pp 1–13 | Cite as

Heart Rate Variability of Various Video-Aided Mindful Deep Breathing Durations and Its Impact on Depression, Anxiety, and Stress Symptom Severity

  • Kok Suen Cheng
  • Paul E. Croarkin
  • Poh Foong LeeEmail author



Deep breathing (DB) is known to elicit positive changes to the heart rate variability (HRV) measurement and improve the quality of well-being. However, literature reporting on the effects of the mindful DB duration is scant. This study investigated the HRV indices and its correlation with the mental health scores of three different mindful DB durations.


Fifty participants were recruited and assigned to the control (Con, n = 13), mindful DB for 5 min (DB5, n = 14), 7 min (DB7, n = 11), or 9 min (DB9, n = 12) group. The HRV was measured during the baseline, mindful DB intervention, post-intervention, and a follow-up session after 7 days of practicing the DB daily. The mental health state was screened during the baseline and follow-up session.


During the intervention, all three DB groups had a significantly larger standard deviation of the normal-to-normal interval and normalized low frequency power whereas the normalized high frequency power (nHF) was significantly smaller than the control group. The depression score for the DB7 and DB9 participants was significantly smaller than the control group (p = 0.024 and p = 0.021, respectively). A significant negative correlation was obtained for the depression score and nHF of the DB9 group (r = − 0.673, p = 0.016).


The mindful DB duration plays a role in the shifting of the autonomic nervous system such that only the reduction in depression for the DB9 group was associated with the greater activation of the parasympathetic nervous system.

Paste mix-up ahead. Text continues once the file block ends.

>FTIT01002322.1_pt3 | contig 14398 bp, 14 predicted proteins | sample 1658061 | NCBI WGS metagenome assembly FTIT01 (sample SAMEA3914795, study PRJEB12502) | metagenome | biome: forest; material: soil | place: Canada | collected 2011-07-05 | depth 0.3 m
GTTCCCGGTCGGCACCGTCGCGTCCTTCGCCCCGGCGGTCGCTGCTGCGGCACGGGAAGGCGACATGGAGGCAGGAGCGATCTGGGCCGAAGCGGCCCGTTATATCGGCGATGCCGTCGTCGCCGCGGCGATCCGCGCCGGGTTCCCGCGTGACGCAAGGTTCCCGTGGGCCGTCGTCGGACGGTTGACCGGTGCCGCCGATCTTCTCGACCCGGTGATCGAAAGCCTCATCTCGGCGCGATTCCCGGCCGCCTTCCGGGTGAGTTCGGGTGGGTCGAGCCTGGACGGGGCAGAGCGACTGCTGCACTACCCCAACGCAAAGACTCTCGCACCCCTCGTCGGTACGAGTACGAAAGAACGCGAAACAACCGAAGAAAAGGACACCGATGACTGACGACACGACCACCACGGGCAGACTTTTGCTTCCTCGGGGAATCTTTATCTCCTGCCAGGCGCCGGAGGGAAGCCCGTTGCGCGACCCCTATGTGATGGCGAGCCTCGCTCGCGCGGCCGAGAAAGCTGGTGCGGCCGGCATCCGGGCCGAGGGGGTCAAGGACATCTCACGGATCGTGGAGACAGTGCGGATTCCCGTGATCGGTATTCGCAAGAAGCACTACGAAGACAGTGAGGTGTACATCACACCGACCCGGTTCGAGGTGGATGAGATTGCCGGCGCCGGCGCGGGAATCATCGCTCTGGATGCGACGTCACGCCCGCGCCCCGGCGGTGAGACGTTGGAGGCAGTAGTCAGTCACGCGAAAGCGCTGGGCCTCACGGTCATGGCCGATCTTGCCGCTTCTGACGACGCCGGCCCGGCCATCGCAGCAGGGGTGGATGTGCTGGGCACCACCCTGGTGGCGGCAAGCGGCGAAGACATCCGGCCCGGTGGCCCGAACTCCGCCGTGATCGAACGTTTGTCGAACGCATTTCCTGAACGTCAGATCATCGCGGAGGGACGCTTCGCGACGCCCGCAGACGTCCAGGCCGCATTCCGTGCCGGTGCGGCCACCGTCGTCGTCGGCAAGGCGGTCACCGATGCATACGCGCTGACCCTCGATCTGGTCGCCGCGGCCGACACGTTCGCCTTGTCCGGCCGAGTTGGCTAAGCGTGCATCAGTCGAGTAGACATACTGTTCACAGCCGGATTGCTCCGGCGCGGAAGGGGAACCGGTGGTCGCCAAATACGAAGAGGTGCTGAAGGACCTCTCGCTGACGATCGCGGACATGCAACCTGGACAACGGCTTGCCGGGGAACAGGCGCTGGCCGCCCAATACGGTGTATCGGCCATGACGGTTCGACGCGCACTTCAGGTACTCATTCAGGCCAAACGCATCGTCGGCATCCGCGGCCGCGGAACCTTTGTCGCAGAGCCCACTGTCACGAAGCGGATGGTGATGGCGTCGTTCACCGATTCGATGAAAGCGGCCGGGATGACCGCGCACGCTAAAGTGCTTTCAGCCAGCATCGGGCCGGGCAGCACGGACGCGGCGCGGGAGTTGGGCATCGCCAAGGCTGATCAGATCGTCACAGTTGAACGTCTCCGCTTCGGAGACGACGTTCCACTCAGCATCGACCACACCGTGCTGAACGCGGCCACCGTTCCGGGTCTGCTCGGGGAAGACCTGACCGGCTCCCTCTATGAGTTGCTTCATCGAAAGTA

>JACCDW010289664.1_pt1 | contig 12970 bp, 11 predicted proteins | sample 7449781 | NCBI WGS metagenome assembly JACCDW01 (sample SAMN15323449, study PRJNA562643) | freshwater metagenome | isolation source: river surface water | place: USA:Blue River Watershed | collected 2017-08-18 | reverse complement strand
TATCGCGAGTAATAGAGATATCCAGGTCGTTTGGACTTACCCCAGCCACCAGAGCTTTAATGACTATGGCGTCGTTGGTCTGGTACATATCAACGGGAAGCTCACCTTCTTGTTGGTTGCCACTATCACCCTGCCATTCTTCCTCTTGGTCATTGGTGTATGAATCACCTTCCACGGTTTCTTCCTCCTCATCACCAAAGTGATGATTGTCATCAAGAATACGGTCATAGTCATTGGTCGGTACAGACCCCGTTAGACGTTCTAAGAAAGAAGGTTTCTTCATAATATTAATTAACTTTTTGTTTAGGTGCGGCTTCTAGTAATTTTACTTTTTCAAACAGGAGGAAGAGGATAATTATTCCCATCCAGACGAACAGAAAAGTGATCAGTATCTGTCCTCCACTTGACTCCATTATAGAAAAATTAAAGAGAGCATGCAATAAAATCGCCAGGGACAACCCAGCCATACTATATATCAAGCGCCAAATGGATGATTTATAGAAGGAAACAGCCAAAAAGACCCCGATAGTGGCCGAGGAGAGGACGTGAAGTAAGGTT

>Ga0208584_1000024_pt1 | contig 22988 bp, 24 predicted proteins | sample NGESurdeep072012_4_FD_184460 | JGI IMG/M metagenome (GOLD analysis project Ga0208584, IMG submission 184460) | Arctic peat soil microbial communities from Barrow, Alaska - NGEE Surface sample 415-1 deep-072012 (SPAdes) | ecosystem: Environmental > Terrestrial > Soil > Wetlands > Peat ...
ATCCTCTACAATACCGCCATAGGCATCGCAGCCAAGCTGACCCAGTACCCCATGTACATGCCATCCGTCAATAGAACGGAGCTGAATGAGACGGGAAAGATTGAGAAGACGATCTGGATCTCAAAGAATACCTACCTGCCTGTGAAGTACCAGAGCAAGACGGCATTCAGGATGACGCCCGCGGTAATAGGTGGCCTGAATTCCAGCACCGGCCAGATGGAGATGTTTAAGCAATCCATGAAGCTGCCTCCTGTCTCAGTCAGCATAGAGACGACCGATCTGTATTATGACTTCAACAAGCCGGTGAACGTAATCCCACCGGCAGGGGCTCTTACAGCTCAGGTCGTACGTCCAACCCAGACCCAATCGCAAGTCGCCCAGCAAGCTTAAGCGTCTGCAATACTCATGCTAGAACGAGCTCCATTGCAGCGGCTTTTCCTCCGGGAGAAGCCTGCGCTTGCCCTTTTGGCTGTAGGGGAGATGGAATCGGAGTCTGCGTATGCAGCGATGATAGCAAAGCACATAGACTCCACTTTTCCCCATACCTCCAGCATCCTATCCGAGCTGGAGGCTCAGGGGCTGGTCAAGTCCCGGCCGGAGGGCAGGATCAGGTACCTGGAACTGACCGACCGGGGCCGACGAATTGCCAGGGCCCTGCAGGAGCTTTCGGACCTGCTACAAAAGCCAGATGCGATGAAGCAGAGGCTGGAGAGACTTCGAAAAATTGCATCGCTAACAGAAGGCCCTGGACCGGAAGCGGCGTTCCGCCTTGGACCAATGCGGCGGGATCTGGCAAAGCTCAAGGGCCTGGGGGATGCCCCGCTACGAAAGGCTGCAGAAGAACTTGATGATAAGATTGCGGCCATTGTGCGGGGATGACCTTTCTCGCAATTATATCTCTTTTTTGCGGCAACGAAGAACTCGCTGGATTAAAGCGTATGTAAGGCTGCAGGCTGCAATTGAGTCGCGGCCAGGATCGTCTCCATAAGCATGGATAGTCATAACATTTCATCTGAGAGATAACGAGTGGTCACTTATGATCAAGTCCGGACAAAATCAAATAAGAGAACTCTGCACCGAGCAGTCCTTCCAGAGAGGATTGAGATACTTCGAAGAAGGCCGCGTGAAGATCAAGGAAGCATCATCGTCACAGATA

Heart rate variability Mindful deep breathing duration Depression High frequency power 



Special thanks to ICaterpillar Sdn. Bhd. for sponsoring the HRV device. We also wish to thank all the of the study participants.

Author Contributions

KSC assisted in the designing of the study, executed the study, analyzed the data, and wrote the paper. PEC collaborated in the writing and editing of the final manuscript. PFL formulated the research question, designed the study, and provided expert knowledge for the interpretation of the results. All authors approved the final version of the manuscript for submission.

Compliance with Ethical Standards

Conflict of Interest

The authors declare that they have no conflict of interest.

Ethical Approval

All procedures performed in studies involving human participants were in accordance with the ethical standards of the institutional research committee of University of Tunku Abdul Rahman and with the 1964 Helsinki Declaration and its later amendments or comparable ethical standards.

Informed Consent

Informed consent was obtained from all individual participants included in the study.

Supplementary material

12671_2019_1178_MOESM1_ESM.docx (26 kb)
ESM 1 (DOCX 26 kb)


  1. Agelink, M. W., Boz, C., Ullrich, H., & Andrich, J. (2002). Relationship between major depression and heart rate variability. Clinical consequences and implications for antidepressive treatment. Psychiatry Research, 113(1–2), 139–149.Google Scholar
  2. Aysin, B., & Aysin, E. (2006). Effect of respiration in heart rate variability (HRV) analysis. Conference proceeding: Annual International Conference of the IEEE Engineering in Medicine and Biology Society, 1, 1776–1779.
  3. Baer, R. A. (2015). Mindfulness-based treatment approaches: clinician's guide to evidence base and applications. New York, NY: Elsevier.Google Scholar
  4. Becker, B. J. (1988). Synthesizing standardized mean-change measures. British Journal of Mathematical and Statistical Psychology, 41(2), 257–278.Google Scholar
  5. Billman, G. E. (2011). Heart rate variability—a historical perspective. Frontiers in Physiology, 2, 86. Scholar
  6. Bishop, S. R., Lau, M., Shapiro, S., Carlson, L., Anderson, N. D., Carmody, J., et al. (2004). Mindfulness: a proposed operational definition. Clinical Psychology: Science and Practice, 11(3), 230–241. Scholar
  7. Bower, J. E., Crosswell, A. D., Stanton, A. L., Crespi, C. M., Winston, D., Arevalo, J., et al. (2015). Mindfulness meditation for younger breast cancer survivors: a randomized controlled trial. Cancer, 121(8), 1231–1240. Scholar
  8. Brown, R. P., & Gerbarg, P. L. (2005). Sudarshan Kriya Yogic breathing in the treatment of stress, anxiety, and depression. Part II—clinical applications and guidelines. Journal of Alternative and Complementary Medicine, 11(4), 711–717. Scholar